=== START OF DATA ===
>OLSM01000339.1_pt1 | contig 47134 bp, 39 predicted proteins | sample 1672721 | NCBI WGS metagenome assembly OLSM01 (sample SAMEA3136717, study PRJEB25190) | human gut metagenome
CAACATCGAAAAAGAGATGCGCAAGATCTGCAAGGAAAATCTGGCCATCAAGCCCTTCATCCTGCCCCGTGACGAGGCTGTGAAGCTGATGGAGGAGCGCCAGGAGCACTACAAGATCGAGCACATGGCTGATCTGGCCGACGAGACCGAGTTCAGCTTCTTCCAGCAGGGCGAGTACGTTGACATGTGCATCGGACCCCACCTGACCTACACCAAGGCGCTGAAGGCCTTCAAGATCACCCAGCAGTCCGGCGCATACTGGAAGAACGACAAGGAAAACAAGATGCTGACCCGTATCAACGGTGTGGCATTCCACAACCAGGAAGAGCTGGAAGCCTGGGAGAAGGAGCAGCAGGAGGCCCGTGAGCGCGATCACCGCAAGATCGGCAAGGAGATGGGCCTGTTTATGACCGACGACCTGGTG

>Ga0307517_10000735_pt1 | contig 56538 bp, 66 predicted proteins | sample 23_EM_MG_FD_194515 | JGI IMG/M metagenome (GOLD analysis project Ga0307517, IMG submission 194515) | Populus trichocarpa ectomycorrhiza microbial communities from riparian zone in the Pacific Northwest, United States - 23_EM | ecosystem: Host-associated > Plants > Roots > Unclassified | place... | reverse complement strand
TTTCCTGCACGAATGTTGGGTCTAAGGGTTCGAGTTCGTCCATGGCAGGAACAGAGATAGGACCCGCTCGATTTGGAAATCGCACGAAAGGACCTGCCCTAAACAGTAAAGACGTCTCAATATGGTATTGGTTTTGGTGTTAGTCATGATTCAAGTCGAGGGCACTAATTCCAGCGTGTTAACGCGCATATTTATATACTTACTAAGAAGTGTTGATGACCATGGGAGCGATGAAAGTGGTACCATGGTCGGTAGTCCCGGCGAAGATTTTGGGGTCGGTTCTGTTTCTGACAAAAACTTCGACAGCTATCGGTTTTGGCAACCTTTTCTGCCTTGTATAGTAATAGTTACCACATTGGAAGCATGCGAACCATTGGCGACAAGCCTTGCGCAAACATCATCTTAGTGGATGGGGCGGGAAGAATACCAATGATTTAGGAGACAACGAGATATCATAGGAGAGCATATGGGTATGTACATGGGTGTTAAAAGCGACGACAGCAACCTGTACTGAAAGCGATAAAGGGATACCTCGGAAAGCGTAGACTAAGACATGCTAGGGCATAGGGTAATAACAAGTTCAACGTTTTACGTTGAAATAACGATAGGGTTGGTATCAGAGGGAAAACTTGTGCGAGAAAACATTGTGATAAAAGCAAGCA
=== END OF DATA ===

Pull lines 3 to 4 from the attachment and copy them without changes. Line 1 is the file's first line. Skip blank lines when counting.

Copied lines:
>Ga0307517_10000735_pt1 | contig 56538 bp, 66 predicted proteins | sample 23_EM_MG_FD_194515 | JGI IMG/M metagenome (GOLD analysis project Ga0307517, IMG submission 194515) | Populus trichocarpa ectomycorrhiza microbial communities from riparian zone in the Pacific Northwest, United States - 23_EM | ecosystem: Host-associated > Plants > Roots > Unclassified | place... | reverse complement strand
TTTCCTGCACGAATGTTGGGTCTAAGGGTTCGAGTTCGTCCATGGCAGGAACAGAGATAGGACCCGCTCGATTTGGAAATCGCACGAAAGGACCTGCCCTAAACAGTAAAGACGTCTCAATATGGTATTGGTTTTGGTGTTAGTCATGATTCAAGTCGAGGGCACTAATTCCAGCGTGTTAACGCGCATATTTATATACTTACTAAGAAGTGTTGATGACCATGGGAGCGATGAAAGTGGTACCATGGTCGGTAGTCCCGGCGAAGATTTTGGGGTCGGTTCTGTTTCTGACAAAAACTTCGACAGCTATCGGTTTTGGCAACCTTTTCTGCCTTGTATAGTAATAGTTACCACATTGGAAGCATGCGAACCATTGGCGACAAGCCTTGCGCAAACATCATCTTAGTGGATGGGGCGGGAAGAATACCAATGATTTAGGAGACAACGAGATATCATAGGAGAGCATATGGGTATGTACATGGGTGTTAAAAGCGACGACAGCAACCTGTACTGAAAGCGATAAAGGGATACCTCGGAAAGCGTAGACTAAGACATGCTAGGGCATAGGGTAATAACAAGTTCAACGTTTTACGTTGAAATAACGATAGGGTTGGTATCAGAGGGAAAACTTGTGCGAGAAAACATTGTGATAAAAGCAAGCA